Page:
In a small bowl stir together 1 tablespoon sugar and cinnamon and sprinkle evenly over buttered side of each toast. Broil toast about 5 inches from heat under preheated broiler 30 seconds, or until tops are bubbling, and cool.

In a bowl stir together fruit and remaining ½ tablespoon sugar and mound about 1 tablespoon on each toast. Top each toast with about 1 teaspoon yogurt and drizzle with honey.

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In my mind, there are basically two kinds of breakfasts – there are savory breakfasts, which are generally based around eggs, and then there are sweet breakfasts, which include pancakes and waffles and the like. The best savory breakfasts involve potatoes in addition to the eggs. And bacon of course, unless you’re saving the bacon for BLTs and have to use sausage instead.

This skillet scramble is a simple but tasty example of a savory breakfast.  I did make some changes to the recipe here and there. Like most Betty Crocker recipes, this one tries to trick you into thinking it’s easier than it is by calling for cooked bacon in the ingredient list, rather than including the instructions for cooking bacon. Like I’m going to have cooked bacon laying around, just waiting to be sprinkled over breakfast. And why would I brown the potatoes in butter when there’s bacon fat right there?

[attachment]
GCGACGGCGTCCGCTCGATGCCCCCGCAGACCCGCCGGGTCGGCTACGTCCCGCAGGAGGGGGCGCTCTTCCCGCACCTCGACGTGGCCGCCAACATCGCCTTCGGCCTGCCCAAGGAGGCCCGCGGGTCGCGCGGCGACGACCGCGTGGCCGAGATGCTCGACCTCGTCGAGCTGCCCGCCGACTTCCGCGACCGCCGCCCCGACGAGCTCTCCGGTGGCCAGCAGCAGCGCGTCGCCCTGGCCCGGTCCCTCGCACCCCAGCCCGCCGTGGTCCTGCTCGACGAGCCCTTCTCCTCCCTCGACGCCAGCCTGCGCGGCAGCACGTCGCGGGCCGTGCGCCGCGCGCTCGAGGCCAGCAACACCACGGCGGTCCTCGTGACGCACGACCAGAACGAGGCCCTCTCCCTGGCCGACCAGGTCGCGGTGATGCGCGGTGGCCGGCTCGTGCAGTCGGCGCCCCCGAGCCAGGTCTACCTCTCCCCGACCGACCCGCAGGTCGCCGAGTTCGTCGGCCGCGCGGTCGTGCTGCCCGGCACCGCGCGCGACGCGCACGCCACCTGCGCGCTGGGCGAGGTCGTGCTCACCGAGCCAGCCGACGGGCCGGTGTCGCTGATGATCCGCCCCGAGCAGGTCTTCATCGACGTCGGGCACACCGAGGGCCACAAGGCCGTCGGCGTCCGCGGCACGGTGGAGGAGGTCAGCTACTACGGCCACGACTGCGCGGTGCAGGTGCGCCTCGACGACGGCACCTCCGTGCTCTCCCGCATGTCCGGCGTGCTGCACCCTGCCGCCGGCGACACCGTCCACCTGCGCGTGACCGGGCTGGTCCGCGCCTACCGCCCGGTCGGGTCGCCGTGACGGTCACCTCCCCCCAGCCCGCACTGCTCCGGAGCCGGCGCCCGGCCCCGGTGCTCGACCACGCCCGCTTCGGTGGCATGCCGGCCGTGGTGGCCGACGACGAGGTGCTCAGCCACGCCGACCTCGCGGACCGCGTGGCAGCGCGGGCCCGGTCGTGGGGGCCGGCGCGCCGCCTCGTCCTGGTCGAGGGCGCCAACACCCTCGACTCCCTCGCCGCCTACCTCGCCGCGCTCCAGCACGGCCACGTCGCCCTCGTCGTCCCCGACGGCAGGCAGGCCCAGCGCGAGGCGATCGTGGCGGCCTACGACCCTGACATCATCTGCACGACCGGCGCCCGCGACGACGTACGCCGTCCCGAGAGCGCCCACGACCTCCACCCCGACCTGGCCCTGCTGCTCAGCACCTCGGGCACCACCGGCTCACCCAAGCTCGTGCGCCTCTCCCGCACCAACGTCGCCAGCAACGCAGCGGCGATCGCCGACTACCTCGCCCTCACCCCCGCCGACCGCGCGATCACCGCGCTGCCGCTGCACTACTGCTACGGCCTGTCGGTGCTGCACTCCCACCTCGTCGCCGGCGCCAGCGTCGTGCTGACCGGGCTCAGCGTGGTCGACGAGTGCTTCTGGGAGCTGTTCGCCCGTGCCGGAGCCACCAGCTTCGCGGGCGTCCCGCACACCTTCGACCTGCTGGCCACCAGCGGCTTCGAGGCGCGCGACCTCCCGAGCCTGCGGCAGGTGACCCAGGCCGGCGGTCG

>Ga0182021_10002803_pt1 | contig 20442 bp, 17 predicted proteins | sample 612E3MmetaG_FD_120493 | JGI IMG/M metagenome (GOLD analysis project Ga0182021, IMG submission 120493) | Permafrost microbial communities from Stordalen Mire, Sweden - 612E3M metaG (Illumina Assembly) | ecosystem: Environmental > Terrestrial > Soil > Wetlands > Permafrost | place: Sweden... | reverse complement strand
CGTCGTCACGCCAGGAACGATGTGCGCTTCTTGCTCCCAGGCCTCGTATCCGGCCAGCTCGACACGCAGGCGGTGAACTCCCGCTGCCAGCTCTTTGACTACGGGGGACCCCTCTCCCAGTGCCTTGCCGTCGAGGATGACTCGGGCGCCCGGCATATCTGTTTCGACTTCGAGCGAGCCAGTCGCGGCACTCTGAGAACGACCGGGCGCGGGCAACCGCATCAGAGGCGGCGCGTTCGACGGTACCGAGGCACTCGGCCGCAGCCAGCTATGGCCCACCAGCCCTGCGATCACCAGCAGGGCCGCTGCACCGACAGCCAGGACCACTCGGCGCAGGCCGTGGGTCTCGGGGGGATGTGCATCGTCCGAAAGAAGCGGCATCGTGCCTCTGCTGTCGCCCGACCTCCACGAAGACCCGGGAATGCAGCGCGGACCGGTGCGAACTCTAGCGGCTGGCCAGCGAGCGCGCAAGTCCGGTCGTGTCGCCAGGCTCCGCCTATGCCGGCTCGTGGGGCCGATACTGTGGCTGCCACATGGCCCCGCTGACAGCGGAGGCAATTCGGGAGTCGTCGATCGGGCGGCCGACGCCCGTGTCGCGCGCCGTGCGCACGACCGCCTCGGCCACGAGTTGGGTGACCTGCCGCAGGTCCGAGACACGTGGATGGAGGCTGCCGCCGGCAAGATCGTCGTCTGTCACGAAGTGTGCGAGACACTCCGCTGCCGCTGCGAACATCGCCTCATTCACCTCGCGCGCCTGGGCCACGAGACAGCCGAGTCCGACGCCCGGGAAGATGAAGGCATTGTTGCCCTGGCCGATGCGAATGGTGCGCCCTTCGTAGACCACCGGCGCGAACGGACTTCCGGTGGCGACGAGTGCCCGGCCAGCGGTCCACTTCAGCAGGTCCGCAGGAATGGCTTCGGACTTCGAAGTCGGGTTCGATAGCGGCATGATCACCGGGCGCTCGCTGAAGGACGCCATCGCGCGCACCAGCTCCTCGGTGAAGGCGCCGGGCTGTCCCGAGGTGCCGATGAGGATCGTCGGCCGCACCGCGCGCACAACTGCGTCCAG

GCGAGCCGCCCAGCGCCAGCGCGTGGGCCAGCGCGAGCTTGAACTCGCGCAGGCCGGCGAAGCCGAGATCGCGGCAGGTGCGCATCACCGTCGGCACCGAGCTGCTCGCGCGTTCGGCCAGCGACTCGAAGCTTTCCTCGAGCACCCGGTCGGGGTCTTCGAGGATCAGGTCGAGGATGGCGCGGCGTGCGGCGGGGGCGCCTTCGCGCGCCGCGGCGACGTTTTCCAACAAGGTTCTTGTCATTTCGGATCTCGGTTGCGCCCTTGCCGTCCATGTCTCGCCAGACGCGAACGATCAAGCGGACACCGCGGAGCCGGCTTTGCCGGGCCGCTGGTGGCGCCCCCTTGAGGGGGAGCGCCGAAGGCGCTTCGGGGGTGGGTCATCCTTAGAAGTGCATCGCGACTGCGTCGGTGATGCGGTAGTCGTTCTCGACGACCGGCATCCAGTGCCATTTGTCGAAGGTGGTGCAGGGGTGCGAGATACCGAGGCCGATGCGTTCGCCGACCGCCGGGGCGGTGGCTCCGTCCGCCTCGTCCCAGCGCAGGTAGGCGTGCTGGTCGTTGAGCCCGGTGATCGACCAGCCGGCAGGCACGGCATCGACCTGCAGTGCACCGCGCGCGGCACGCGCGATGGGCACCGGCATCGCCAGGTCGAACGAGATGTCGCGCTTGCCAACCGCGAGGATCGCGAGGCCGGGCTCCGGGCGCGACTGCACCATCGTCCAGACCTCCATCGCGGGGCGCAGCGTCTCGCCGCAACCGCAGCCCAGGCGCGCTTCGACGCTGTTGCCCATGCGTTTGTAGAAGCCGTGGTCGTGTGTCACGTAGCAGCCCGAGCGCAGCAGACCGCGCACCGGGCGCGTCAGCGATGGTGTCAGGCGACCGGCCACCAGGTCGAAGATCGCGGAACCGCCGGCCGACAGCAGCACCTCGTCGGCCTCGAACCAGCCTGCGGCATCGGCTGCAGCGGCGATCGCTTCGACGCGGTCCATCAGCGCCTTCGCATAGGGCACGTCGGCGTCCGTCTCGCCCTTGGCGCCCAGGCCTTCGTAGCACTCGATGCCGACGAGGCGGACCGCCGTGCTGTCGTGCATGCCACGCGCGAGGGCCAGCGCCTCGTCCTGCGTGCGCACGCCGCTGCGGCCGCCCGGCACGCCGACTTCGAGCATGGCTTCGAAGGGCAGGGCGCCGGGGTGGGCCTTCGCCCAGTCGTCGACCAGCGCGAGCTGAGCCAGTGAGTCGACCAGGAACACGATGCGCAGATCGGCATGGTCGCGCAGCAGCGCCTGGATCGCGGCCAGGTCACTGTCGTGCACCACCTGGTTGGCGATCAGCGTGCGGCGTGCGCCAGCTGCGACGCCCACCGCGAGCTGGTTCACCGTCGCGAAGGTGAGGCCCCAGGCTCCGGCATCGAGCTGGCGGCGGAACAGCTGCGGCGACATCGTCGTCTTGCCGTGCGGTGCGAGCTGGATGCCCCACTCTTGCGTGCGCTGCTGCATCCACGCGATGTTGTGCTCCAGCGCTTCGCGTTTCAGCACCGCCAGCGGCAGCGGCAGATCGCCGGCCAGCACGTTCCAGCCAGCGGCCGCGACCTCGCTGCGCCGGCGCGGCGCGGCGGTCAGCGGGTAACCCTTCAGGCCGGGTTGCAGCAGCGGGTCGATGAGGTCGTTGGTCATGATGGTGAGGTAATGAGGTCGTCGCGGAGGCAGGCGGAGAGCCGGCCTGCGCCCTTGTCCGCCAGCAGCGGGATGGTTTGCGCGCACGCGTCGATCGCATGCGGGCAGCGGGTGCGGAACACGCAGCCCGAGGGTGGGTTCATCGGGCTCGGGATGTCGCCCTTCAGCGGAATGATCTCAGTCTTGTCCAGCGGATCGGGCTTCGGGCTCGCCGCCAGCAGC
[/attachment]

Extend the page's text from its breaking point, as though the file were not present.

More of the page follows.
Still, this recipe for a great savory breakfast is not complicated. You pretty much cook some tasty breakfast meat, then brown some par-boiled potatoes and add beaten eggs, cooking until they set. Easy though it might be, it involves most of my favorite breakfast ingredients – eggs, meat, and potatoes – and thus makes for a delicious and classic meal.

Country Egg Scramble (adapted from Betty Crocker)

Serves 4

1 pound (6 to 7) new red potatoes, cubed
6 slices (6 ounces) bacon (or breakfast sausage), chopped
6 eggs
2 tablespoons milk
⅛ teaspoon pepper
4 medium green onions, sliced (¼ cup)

1. Place potatoes and ¼ teaspoon salt in 2-quart saucepan. Add water until it reaches 1 inch above potatoes. Heat to boiling over medium-high heat. Once the water boils, cook for 6 minutes or until potatoes are almost tender, then drain.

2. Meanwhile, cook bacon in a medium nonstick skillet over medium heat until crisp. Using a slotted spoon, transfer to paper towel-lined plate. Drain all but 2 tablespoons fat from skillet.

3. Beat eggs, milk, ¼ teaspoon salt, the pepper, and the green onions with fork or wire whisk until it’s a uniform yellow color; set aside.

4. Cook potatoes in bacon fat over medium-high heat for 5 to 8 minutes, turning occasionally, until browned. Stir in reserved bacon.

5. Pour egg mixture into skillet. As mixture begins to set at bottom and side, gently lift cooked portions with spatula so that thin, uncooked portion can flow to bottom. Avoid constant stirring. Cover pan and cook 3 to 4 minutes or until eggs are thickened throughout but still moist.